Milt Morris' Story
We have many donors at National Jewish Health who have made gifts through charitable gift annuities. We also have many donors who have established charitable remainder trusts, naming National Jewish Health as a charitable beneficiary. Milt Morris is an example of a donor who has done both. His reasoning for doing both is simple. While each provides many similar benefits, they both provide some different benefits as well. Milt and his wife, Jean Morris, first completed several gift annuities with National Jewish Health. They came to appreciate the wonderful ease with which annuities can be established and the great high rates of income that they pay. They also enjoyed substantial tax benefits with the gift annuities.
As time went on, they decided that they wanted to establish a larger gift to benefit National Jewish Health and wanted to also benefit within the same gift another charity that is important to them. In addition, they were anxious to have an opportunity to keep up with inflation thereby having their income payments grow as the value of the assets within the trust grow. The charitable remainder trust was an ideal vehicle to satisfy their goals.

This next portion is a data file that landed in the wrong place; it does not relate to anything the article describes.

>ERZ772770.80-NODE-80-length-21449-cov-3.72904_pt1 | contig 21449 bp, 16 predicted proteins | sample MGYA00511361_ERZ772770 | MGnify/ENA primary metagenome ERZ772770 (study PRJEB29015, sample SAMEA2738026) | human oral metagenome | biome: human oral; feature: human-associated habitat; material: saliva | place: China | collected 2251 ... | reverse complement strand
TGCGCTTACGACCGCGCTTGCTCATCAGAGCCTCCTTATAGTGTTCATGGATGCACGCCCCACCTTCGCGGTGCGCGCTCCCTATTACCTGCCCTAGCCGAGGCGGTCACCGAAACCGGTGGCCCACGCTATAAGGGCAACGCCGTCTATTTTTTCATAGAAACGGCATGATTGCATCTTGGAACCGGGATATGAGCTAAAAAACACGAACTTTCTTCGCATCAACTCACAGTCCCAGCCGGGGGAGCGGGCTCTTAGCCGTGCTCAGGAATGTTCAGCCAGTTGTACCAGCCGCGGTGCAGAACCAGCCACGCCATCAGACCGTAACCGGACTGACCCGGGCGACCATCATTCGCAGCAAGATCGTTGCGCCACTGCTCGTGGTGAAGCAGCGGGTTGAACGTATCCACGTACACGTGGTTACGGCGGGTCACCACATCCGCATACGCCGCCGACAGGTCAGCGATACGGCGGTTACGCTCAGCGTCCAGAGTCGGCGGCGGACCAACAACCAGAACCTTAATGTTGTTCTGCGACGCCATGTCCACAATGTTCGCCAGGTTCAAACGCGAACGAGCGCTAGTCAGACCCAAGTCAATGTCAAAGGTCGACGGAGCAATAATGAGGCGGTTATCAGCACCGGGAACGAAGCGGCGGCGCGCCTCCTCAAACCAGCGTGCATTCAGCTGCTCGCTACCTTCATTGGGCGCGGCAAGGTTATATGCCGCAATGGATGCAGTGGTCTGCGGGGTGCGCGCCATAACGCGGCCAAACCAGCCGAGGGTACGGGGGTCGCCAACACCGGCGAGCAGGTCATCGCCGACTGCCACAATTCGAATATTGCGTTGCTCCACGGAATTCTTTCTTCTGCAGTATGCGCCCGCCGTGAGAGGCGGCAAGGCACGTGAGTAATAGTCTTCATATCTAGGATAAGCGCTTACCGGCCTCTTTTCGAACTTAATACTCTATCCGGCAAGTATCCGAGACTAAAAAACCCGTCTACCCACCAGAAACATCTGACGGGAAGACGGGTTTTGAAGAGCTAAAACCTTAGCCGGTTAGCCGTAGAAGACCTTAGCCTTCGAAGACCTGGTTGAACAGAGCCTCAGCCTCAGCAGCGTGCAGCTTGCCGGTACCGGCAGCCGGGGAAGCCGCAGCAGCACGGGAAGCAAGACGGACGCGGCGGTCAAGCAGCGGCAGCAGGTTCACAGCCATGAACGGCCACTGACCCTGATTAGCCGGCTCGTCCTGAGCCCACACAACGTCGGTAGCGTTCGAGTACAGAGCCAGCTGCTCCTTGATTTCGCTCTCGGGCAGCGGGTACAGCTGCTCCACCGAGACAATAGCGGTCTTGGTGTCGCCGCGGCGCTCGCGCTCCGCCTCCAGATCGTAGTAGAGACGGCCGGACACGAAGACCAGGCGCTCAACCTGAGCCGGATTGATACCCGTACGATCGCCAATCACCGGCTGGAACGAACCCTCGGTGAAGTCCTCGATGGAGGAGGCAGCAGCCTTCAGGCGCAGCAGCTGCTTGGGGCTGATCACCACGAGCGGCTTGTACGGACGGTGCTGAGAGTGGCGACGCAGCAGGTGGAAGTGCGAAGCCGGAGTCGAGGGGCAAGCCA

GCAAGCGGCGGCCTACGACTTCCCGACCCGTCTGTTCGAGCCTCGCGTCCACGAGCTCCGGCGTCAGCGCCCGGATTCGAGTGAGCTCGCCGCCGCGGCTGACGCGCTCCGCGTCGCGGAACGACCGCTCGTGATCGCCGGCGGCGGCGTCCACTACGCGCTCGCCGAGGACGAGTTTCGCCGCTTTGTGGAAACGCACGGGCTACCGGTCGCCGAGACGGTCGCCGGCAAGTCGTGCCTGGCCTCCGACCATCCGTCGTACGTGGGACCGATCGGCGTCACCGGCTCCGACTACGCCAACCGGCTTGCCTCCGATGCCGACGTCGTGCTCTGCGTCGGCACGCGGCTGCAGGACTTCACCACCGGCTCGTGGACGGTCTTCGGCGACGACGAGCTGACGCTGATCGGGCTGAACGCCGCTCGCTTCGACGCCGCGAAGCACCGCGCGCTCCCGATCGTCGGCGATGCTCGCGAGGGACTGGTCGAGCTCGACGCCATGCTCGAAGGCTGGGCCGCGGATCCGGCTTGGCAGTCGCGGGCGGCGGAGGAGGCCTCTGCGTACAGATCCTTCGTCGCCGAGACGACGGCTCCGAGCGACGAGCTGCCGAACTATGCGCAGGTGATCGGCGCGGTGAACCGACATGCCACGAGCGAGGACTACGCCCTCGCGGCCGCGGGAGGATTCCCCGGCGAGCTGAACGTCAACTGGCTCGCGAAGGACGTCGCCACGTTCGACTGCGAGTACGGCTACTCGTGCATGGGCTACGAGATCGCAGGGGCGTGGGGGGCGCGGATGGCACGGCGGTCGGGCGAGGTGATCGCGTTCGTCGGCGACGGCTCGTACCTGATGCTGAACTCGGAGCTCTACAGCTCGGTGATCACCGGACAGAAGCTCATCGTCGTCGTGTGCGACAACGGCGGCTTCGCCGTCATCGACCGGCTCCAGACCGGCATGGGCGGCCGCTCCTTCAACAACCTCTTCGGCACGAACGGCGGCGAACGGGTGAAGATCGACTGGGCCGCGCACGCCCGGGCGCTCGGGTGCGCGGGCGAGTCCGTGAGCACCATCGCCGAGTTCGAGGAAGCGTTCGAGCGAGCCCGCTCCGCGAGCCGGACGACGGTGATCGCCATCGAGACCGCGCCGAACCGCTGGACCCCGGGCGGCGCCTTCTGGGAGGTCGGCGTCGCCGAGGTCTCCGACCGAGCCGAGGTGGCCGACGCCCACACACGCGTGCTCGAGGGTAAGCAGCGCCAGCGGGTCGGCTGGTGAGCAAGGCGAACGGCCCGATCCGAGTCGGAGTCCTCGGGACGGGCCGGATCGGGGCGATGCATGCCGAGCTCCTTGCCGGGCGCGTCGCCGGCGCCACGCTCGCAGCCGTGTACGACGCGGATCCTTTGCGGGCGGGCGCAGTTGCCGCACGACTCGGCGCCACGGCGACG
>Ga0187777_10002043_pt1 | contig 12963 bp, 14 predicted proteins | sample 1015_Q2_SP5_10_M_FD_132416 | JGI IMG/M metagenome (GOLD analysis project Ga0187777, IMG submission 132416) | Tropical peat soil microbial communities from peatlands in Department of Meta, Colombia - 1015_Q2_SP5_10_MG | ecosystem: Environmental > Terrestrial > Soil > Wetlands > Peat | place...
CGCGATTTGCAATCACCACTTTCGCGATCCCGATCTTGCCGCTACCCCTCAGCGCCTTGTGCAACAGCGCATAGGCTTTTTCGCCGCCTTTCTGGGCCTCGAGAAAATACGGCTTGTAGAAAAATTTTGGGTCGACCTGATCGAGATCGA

Milt and Jean Morris have been supporters of National Jewish Health for most of their lives. Their parents both supported National Jewish Health and the two of them carried on the support together. Jean Morris was a grandniece of Francis Wisebart Jacobs. Milt Morris moved to Denver when he was a child, because his mother suffered with asthma and Denver was a better climate for her. Milt recalls walking by National Jewish Health on his way to East High School and picking up his best friend whose father was the chief of medicine at the time. They walked together to school every day. Milt also recalls when his father was able to establish a $1,000 gift to National Jewish Health back in the early 1900s. At the time, this was one of the largest single gifts that National Jewish Health had received.